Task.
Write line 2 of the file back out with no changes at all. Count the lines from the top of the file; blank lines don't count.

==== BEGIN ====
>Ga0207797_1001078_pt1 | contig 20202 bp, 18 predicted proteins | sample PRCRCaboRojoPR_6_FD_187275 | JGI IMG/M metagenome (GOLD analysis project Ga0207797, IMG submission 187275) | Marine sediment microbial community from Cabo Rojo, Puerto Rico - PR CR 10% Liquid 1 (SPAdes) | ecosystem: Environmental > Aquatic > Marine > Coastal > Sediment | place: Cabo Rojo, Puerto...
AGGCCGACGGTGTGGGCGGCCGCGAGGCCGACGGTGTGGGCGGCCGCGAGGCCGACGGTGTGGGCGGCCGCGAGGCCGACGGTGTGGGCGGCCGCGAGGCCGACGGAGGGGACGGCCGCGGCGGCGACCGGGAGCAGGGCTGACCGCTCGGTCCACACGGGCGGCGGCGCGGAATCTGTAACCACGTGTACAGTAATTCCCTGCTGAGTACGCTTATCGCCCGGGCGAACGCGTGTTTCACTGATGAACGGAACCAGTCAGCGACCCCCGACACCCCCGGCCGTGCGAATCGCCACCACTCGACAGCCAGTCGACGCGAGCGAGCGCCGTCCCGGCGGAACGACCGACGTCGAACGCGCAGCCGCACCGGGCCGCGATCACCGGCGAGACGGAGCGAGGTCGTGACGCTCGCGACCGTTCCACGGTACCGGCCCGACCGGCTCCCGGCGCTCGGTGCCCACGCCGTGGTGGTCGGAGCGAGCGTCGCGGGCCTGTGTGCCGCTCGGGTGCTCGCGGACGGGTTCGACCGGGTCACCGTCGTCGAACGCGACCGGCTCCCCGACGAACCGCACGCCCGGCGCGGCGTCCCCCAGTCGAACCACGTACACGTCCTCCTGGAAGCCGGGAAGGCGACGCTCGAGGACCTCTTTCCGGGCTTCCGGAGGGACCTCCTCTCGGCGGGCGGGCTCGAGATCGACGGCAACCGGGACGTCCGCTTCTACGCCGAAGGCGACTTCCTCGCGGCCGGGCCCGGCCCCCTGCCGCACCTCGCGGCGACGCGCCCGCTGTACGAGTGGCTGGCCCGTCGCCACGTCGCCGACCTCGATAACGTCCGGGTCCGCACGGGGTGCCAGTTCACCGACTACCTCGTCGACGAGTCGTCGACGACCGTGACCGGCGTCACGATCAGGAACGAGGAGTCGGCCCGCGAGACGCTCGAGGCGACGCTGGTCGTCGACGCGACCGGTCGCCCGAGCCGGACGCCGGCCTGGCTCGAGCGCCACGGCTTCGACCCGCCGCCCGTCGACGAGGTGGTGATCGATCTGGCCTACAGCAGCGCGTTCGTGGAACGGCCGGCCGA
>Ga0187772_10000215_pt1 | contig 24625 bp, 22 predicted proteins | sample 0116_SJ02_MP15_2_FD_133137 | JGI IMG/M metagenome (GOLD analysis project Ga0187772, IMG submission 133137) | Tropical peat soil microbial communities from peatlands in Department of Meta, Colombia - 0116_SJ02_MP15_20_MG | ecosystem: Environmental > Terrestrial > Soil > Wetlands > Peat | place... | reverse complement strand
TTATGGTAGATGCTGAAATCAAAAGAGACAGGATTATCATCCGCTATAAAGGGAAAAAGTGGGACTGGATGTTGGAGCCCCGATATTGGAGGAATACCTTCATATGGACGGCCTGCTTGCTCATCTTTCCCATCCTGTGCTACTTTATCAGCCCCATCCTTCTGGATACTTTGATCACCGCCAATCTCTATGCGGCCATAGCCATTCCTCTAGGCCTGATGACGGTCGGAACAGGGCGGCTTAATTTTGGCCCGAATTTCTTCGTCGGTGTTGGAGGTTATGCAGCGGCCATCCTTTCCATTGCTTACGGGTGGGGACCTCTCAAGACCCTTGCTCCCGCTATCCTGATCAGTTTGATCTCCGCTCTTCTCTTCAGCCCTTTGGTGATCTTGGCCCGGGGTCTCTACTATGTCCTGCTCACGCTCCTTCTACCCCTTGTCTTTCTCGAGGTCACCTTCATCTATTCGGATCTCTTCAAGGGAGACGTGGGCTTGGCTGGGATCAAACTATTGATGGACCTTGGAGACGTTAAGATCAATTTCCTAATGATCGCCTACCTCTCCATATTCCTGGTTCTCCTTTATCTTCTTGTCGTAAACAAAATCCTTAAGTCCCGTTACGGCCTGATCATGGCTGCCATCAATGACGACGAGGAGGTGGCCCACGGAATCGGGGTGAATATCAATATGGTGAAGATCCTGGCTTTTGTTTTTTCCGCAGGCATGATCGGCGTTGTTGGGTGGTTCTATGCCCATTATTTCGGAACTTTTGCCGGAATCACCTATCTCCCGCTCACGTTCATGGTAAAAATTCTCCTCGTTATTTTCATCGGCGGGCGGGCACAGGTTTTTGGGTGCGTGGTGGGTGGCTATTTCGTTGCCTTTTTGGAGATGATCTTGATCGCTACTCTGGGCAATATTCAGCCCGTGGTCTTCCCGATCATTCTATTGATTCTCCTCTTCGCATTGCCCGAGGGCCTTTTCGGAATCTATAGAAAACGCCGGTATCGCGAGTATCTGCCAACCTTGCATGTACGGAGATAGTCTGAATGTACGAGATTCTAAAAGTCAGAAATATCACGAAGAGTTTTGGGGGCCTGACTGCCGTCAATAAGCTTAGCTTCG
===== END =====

AGGCCGACGGTGTGGGCGGCCGCGAGGCCGACGGTGTGGGCGGCCGCGAGGCCGACGGTGTGGGCGGCCGCGAGGCCGACGGTGTGGGCGGCCGCGAGGCCGACGGAGGGGACGGCCGCGGCGGCGACCGGGAGCAGGGCTGACCGCTCGGTCCACACGGGCGGCGGCGCGGAATCTGTAACCACGTGTACAGTAATTCCCTGCTGAGTACGCTTATCGCCCGGGCGAACGCGTGTTTCACTGATGAACGGAACCAGTCAGCGACCCCCGACACCCCCGGCCGTGCGAATCGCCACCACTCGACAGCCAGTCGACGCGAGCGAGCGCCGTCCCGGCGGAACGACCGACGTCGAACGCGCAGCCGCACCGGGCCGCGATCACCGGCGAGACGGAGCGAGGTCGTGACGCTCGCGACCGTTCCACGGTACCGGCCCGACCGGCTCCCGGCGCTCGGTGCCCACGCCGTGGTGGTCGGAGCGAGCGTCGCGGGCCTGTGTGCCGCTCGGGTGCTCGCGGACGGGTTCGACCGGGTCACCGTCGTCGAACGCGACCGGCTCCCCGACGAACCGCACGCCCGGCGCGGCGTCCCCCAGTCGAACCACGTACACGTCCTCCTGGAAGCCGGGAAGGCGACGCTCGAGGACCTCTTTCCGGGCTTCCGGAGGGACCTCCTCTCGGCGGGCGGGCTCGAGATCGACGGCAACCGGGACGTCCGCTTCTACGCCGAAGGCGACTTCCTCGCGGCCGGGCCCGGCCCCCTGCCGCACCTCGCGGCGACGCGCCCGCTGTACGAGTGGCTGGCCCGTCGCCACGTCGCCGACCTCGATAACGTCCGGGTCCGCACGGGGTGCCAGTTCACCGACTACCTCGTCGACGAGTCGTCGACGACCGTGACCGGCGTCACGATCAGGAACGAGGAGTCGGCCCGCGAGACGCTCGAGGCGACGCTGGTCGTCGACGCGACCGGTCGCCCGAGCCGGACGCCGGCCTGGCTCGAGCGCCACGGCTTCGACCCGCCGCCCGTCGACGAGGTGGTGATCGATCTGGCCTACAGCAGCGCGTTCGTGGAACGGCCGGCCGA